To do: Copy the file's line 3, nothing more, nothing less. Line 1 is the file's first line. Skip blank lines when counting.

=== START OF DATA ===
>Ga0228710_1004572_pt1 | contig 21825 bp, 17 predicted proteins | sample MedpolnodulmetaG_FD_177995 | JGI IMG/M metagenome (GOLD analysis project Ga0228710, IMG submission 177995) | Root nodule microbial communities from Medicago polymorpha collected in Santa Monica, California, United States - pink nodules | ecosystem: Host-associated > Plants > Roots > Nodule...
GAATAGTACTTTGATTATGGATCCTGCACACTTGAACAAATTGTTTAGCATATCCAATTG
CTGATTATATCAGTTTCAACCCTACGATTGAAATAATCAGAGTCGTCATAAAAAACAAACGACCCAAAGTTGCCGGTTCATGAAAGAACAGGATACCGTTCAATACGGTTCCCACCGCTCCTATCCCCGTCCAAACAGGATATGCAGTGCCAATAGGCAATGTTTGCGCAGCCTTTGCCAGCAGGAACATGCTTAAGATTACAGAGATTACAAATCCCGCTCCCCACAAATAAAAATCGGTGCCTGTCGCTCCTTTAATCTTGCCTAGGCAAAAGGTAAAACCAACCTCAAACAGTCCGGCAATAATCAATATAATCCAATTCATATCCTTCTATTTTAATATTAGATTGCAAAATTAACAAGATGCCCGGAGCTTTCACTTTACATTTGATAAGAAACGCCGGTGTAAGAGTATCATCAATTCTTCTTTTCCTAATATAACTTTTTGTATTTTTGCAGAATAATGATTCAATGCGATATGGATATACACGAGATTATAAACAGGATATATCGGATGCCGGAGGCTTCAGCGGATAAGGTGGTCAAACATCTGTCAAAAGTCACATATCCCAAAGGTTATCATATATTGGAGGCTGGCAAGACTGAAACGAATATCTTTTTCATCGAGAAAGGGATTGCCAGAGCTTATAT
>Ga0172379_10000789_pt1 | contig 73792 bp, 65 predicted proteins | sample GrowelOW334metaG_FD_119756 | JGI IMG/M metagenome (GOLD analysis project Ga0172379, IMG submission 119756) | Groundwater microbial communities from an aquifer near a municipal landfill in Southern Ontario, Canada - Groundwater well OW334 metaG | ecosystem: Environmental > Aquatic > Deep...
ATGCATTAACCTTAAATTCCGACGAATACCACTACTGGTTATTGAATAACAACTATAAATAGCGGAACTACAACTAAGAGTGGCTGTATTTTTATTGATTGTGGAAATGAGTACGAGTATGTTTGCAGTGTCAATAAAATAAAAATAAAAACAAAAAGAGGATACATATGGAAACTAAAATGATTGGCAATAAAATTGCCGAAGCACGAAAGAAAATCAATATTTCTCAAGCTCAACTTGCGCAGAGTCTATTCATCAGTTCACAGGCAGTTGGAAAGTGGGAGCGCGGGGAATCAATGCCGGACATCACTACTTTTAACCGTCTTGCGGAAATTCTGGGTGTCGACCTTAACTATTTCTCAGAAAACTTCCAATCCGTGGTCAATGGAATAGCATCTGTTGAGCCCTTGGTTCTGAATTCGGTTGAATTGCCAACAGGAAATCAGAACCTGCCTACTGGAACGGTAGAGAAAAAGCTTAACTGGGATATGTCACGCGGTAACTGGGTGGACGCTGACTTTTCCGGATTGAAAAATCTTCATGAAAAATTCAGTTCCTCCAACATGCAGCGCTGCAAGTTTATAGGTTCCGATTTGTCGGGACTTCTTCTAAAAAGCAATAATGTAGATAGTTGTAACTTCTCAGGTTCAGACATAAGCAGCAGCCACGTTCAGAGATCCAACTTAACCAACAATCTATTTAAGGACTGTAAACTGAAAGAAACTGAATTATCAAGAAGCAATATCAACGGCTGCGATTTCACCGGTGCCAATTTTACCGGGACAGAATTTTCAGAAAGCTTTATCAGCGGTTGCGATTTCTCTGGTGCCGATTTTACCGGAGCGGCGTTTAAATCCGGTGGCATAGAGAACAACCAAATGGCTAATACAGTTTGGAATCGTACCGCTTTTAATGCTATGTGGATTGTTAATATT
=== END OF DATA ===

CTGATTATATCAGTTTCAACCCTACGATTGAAATAATCAGAGTCGTCATAAAAAACAAACGACCCAAAGTTGCCGGTTCATGAAAGAACAGGATACCGTTCAATACGGTTCCCACCGCTCCTATCCCCGTCCAAACAGGATATGCAGTGCCAATAGGCAATGTTTGCGCAGCCTTTGCCAGCAGGAACATGCTTAAGATTACAGAGATTACAAATCCCGCTCCCCACAAATAAAAATCGGTGCCTGTCGCTCCTTTAATCTTGCCTAGGCAAAAGGTAAAACCAACCTCAAACAGTCCGGCAATAATCAATATAATCCAATTCATATCCTTCTATTTTAATATTAGATTGCAAAATTAACAAGATGCCCGGAGCTTTCACTTTACATTTGATAAGAAACGCCGGTGTAAGAGTATCATCAATTCTTCTTTTCCTAATATAACTTTTTGTATTTTTGCAGAATAATGATTCAATGCGATATGGATATACACGAGATTATAAACAGGATATATCGGATGCCGGAGGCTTCAGCGGATAAGGTGGTCAAACATCTGTCAAAAGTCACATATCCCAAAGGTTATCATATATTGGAGGCTGGCAAGACTGAAACGAATATCTTTTTCATCGAGAAAGGGATTGCCAGAGCTTATAT